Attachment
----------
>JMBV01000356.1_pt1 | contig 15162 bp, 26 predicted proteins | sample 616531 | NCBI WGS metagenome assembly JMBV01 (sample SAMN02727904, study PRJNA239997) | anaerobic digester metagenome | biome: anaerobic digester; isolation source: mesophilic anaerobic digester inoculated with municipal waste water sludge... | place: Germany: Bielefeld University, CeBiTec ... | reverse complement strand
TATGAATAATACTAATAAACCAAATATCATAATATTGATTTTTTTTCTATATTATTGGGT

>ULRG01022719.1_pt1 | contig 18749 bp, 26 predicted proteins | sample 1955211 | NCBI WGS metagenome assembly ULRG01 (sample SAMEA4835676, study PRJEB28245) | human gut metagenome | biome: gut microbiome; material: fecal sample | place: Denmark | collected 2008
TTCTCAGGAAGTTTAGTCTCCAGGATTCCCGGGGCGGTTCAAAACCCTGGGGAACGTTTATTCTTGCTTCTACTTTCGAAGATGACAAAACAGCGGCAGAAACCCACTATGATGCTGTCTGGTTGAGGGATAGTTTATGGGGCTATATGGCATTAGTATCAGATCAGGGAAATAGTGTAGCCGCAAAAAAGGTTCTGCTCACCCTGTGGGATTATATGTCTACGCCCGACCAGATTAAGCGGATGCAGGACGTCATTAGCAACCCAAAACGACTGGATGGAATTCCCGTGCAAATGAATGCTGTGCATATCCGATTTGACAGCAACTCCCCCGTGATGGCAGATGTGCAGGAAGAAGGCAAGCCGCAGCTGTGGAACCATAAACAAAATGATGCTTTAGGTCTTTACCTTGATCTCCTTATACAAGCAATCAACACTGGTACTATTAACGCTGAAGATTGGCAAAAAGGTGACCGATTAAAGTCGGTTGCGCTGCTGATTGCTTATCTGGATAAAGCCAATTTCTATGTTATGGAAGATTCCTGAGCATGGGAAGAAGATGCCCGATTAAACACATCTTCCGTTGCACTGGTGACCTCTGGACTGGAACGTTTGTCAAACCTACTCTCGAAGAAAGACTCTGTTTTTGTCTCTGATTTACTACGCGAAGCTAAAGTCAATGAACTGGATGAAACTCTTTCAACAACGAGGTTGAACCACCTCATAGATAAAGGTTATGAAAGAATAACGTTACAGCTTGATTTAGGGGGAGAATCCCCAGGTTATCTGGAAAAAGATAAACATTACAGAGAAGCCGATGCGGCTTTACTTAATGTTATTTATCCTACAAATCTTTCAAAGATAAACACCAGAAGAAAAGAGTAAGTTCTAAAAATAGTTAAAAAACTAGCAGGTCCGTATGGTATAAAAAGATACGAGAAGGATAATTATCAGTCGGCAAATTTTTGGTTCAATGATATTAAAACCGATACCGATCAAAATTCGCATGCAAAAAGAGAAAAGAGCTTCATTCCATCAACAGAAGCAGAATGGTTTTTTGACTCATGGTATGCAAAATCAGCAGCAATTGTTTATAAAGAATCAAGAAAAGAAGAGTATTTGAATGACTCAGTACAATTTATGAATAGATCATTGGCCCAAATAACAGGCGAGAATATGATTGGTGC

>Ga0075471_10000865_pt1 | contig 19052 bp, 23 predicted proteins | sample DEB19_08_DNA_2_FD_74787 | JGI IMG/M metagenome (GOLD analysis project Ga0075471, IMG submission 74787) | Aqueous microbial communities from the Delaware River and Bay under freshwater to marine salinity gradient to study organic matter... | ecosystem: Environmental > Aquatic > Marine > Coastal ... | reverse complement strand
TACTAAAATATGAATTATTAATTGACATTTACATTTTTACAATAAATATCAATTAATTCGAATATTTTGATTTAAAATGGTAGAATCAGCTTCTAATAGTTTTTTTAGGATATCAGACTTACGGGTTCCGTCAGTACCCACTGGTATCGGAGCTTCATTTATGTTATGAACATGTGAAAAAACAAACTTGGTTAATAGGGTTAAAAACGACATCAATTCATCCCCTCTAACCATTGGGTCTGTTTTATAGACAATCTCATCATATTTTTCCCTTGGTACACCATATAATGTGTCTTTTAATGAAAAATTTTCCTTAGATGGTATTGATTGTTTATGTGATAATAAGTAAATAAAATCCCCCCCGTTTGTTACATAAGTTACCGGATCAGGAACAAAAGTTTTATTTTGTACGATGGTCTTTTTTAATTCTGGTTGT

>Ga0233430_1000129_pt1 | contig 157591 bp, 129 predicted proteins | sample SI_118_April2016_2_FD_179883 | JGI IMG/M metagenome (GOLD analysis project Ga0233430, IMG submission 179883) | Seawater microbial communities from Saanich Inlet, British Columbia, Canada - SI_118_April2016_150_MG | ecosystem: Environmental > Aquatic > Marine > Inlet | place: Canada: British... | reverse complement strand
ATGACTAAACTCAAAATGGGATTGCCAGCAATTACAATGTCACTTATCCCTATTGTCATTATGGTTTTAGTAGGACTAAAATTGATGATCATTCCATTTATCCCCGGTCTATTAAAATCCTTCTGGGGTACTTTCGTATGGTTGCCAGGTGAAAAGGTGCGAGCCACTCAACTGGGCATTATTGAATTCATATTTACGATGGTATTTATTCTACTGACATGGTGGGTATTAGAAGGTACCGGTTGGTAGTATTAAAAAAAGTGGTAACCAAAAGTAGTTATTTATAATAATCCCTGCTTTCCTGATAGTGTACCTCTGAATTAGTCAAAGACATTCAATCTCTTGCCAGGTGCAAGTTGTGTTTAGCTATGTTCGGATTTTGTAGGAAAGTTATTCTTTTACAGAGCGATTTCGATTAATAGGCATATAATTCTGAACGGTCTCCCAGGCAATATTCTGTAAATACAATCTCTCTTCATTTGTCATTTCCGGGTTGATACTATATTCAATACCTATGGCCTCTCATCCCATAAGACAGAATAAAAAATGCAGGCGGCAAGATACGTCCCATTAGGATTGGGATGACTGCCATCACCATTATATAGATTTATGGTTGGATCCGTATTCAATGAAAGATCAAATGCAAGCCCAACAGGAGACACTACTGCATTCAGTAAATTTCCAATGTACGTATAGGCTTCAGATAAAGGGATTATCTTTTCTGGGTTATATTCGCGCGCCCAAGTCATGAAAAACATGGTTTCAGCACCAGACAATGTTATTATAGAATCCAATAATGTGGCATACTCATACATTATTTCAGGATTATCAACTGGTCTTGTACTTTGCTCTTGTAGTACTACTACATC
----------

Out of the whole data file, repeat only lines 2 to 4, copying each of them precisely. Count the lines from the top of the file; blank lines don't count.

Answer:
TATGAATAATACTAATAAACCAAATATCATAATATTGATTTTTTTTCTATATTATTGGGT

>ULRG01022719.1_pt1 | contig 18749 bp, 26 predicted proteins | sample 1955211 | NCBI WGS metagenome assembly ULRG01 (sample SAMEA4835676, study PRJEB28245) | human gut metagenome | biome: gut microbiome; material: fecal sample | place: Denmark | collected 2008
TTCTCAGGAAGTTTAGTCTCCAGGATTCCCGGGGCGGTTCAAAACCCTGGGGAACGTTTATTCTTGCTTCTACTTTCGAAGATGACAAAACAGCGGCAGAAACCCACTATGATGCTGTCTGGTTGAGGGATAGTTTATGGGGCTATATGGCATTAGTATCAGATCAGGGAAATAGTGTAGCCGCAAAAAAGGTTCTGCTCACCCTGTGGGATTATATGTCTACGCCCGACCAGATTAAGCGGATGCAGGACGTCATTAGCAACCCAAAACGACTGGATGGAATTCCCGTGCAAATGAATGCTGTGCATATCCGATTTGACAGCAACTCCCCCGTGATGGCAGATGTGCAGGAAGAAGGCAAGCCGCAGCTGTGGAACCATAAACAAAATGATGCTTTAGGTCTTTACCTTGATCTCCTTATACAAGCAATCAACACTGGTACTATTAACGCTGAAGATTGGCAAAAAGGTGACCGATTAAAGTCGGTTGCGCTGCTGATTGCTTATCTGGATAAAGCCAATTTCTATGTTATGGAAGATTCCTGAGCATGGGAAGAAGATGCCCGATTAAACACATCTTCCGTTGCACTGGTGACCTCTGGACTGGAACGTTTGTCAAACCTACTCTCGAAGAAAGACTCTGTTTTTGTCTCTGATTTACTACGCGAAGCTAAAGTCAATGAACTGGATGAAACTCTTTCAACAACGAGGTTGAACCACCTCATAGATAAAGGTTATGAAAGAATAACGTTACAGCTTGATTTAGGGGGAGAATCCCCAGGTTATCTGGAAAAAGATAAACATTACAGAGAAGCCGATGCGGCTTTACTTAATGTTATTTATCCTACAAATCTTTCAAAGATAAACACCAGAAGAAAAGAGTAAGTTCTAAAAATAGTTAAAAAACTAGCAGGTCCGTATGGTATAAAAAGATACGAGAAGGATAATTATCAGTCGGCAAATTTTTGGTTCAATGATATTAAAACCGATACCGATCAAAATTCGCATGCAAAAAGAGAAAAGAGCTTCATTCCATCAACAGAAGCAGAATGGTTTTTTGACTCATGGTATGCAAAATCAGCAGCAATTGTTTATAAAGAATCAAGAAAAGAAGAGTATTTGAATGACTCAGTACAATTTATGAATAGATCATTGGCCCAAATAACAGGCGAGAATATGATTGGTGC